What can a trip to Abercrombie & Fitch teach you about nonverbal communication? Quite a lot, according to Susan Andrzejewski, Franklin & Marshall College’s new assistant professor of marketing in the Department of Business, Organizations and Society.
Walking into Abercrombie is an entirely different shopping experience than a trip to, say, Costco. One store manipulates every aspect of the atmosphere, right down to the aroma, whereas the other deliberately refrains from excessive decoration or interior design. The nonverbal messages are very different and apt to alter your purchasing behavior.
“For me, when I walk into huge discount stores like Costco or Sam’s Club, they’re not inviting, but they’re trying to get the message across that they’re a discount store and they’re cutting costs,” Andrzejewski says.
“It’s important to think about how certain brands tailor their stores to convey the message that they intend to,” she explains. “The message they’re conveying is that they’re not wasting money on things like atmosphere, whereas somebody like J.Crew or Abercrombie & Fitch is definitely spending a lot of money trying to entice their core demographic into the store.”
As a graduate student at Northeastern University, Andrzejewski researched many different aspects of nonverbal communication. At Franklin & Marshall, she will teach Marketing and Statistics for Business and hopes to develop a course on women and advertising. She plans to pursue two lines of research: the encoding and decoding of nonverbal cues. If you have a mismatch between the tone of a copywriter encoding advertising messages and the product he or she is selling, that could depress sales. For example, a happy message might not be the most effective way to encode a sales pitch for a serious product such as life insurance.
“On the decoding part, the research is moving toward online networks and how consumer perceptions of nonverbal cues in advertisements on social networking sites like Facebook and MySpace influence brand and product evaluations, as well as intent to purchase products and/or services,” Andrzejewski says.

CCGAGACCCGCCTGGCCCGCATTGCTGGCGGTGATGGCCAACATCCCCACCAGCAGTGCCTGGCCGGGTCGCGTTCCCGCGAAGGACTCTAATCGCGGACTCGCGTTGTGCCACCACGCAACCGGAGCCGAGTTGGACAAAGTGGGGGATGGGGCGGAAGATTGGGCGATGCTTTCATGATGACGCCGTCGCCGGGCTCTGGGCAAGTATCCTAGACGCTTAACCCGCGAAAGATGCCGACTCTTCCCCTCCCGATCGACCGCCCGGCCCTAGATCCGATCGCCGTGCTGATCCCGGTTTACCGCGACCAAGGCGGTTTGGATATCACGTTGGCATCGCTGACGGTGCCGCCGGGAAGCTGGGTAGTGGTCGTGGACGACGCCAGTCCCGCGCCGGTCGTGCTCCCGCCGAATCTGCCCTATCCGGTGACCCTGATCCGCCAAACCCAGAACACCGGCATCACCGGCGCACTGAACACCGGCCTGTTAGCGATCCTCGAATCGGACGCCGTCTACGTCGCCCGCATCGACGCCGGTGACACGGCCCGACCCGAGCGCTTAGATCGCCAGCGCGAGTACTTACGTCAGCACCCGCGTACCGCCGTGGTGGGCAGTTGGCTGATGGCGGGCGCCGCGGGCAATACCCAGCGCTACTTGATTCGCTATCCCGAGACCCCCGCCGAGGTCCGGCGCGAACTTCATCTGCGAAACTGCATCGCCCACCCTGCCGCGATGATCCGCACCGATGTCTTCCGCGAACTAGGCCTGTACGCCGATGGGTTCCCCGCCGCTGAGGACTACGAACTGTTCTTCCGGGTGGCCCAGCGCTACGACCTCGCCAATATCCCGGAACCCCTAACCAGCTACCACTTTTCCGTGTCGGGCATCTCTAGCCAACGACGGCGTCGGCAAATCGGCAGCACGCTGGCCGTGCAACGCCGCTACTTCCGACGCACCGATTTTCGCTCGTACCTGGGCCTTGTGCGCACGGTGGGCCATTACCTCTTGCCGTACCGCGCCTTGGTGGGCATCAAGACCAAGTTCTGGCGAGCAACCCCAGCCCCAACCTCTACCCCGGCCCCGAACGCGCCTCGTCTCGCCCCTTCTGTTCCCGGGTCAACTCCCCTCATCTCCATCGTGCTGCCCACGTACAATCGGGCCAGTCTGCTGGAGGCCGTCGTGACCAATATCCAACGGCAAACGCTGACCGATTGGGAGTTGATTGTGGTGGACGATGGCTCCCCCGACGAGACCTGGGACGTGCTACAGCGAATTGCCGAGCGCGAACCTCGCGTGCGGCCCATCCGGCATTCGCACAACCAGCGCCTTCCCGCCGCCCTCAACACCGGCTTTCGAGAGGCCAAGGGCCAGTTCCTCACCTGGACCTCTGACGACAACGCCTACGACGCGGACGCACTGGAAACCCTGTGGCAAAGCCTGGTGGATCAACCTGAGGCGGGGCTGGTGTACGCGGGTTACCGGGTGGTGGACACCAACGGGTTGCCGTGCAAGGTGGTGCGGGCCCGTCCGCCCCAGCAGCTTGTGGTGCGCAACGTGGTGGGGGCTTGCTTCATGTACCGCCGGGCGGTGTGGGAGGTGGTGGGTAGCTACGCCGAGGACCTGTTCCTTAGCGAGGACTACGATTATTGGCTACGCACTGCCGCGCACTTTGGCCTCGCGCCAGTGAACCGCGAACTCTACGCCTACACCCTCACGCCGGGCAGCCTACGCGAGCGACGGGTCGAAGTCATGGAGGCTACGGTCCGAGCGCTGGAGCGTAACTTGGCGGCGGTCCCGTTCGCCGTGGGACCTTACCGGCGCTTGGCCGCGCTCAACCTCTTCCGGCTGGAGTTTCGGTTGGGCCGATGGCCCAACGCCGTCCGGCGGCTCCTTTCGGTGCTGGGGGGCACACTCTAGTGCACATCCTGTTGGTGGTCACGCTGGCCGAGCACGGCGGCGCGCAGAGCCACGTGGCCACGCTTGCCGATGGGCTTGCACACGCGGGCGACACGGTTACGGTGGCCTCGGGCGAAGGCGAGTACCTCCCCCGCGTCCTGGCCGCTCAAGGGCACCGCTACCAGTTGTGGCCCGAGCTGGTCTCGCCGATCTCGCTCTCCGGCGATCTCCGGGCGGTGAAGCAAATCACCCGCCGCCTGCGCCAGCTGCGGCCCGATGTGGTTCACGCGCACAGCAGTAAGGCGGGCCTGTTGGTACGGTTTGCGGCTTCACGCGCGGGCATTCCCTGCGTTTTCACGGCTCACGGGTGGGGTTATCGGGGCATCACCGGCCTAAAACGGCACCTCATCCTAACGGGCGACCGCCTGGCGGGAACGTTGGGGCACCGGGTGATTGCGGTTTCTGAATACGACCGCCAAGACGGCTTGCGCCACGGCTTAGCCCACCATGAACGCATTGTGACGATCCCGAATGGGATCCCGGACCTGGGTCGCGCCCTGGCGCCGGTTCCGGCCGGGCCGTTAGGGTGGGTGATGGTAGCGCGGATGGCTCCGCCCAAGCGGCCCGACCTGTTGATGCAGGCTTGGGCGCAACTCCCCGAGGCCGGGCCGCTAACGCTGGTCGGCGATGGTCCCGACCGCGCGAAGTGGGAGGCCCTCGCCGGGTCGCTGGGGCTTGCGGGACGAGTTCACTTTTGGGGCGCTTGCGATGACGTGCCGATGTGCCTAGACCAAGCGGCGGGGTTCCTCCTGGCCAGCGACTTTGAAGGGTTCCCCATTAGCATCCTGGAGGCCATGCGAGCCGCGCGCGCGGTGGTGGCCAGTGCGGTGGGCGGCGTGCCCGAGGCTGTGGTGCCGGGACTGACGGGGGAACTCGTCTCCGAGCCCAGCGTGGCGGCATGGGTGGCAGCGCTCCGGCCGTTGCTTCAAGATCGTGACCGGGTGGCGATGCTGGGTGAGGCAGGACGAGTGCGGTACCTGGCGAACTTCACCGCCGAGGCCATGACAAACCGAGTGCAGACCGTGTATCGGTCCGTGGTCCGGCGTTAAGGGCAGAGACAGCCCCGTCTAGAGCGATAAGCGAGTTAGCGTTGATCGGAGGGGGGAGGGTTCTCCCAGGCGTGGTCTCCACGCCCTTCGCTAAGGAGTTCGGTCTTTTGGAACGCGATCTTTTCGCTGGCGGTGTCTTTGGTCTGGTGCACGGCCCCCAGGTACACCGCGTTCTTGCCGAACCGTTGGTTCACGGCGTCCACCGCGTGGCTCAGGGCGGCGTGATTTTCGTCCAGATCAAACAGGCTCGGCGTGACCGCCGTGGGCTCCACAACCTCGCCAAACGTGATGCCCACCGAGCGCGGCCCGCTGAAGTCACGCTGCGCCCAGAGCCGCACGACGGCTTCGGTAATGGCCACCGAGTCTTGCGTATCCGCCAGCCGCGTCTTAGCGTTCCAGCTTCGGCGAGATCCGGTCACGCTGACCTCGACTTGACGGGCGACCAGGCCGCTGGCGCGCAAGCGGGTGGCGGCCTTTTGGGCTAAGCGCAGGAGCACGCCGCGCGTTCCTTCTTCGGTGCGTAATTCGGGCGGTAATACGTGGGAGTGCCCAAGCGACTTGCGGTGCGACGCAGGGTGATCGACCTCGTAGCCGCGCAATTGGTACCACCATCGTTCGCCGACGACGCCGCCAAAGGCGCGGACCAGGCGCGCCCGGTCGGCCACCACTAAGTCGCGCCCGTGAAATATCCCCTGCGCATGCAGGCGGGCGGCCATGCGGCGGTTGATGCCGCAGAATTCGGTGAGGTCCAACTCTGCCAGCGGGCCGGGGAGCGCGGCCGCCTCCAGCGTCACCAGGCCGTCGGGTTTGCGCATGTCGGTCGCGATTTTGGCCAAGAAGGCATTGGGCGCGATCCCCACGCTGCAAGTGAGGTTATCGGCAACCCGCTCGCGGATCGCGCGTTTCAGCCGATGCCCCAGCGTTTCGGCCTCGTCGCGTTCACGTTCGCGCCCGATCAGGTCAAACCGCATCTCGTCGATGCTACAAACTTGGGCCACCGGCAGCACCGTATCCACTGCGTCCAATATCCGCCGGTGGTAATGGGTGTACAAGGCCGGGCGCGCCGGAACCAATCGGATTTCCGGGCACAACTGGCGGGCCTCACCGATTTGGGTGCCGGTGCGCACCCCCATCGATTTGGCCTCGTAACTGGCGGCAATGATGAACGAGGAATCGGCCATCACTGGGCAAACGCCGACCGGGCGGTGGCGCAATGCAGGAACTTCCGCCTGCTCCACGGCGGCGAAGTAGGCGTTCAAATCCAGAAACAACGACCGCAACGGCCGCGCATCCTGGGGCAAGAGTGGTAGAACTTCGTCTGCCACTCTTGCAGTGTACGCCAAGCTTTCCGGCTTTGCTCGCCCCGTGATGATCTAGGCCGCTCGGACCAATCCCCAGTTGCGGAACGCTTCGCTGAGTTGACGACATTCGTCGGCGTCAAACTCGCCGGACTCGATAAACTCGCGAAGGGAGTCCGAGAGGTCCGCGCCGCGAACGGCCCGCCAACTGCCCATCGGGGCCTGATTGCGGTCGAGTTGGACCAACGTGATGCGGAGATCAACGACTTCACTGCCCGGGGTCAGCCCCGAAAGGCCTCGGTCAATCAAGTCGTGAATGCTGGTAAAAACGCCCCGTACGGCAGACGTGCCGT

Her research also will examine “atmospherics”—creating an environment that evokes a mood in customers that makes them more likely to buy products. Her laboratory in Stager Hall will even enable students to create a store-like experience and manipulate variables like lighting, scent and music to study their effects.
“We will be able to bring in students or area participants and have them fill out questionnaires about what they liked, what they didn’t like, and why. I’m really looking forward to getting students involved in my lab and in my research. I hope my students catch the research bug; I want to spark that interest.”
Atmospherics are even at work on campus. “A lot of the buildings have been created with the idea of fostering more student interaction. If you walk around the newer buildings on campus, you’ll see there are sitting areas with TVs and chairs that have been consciously arranged to foster contact,” Andrzejewski says. “That’s really significant from a nonverbal communication standpoint. They’re encouraging more faculty-student interaction even in building design. That’s part of the College House system too, with the common areas.”
Apparently, the atmosphere is having a positive effect on this new professor: “I’m falling in love with the campus. It’s refreshing. I’m excited to explore what the area has to offer, even though I’m still learning the correct pronunciation of Lancaster.”
Those on campus will also be learning the correct pronunciation of the professor's name: "And-ra-jev-ski."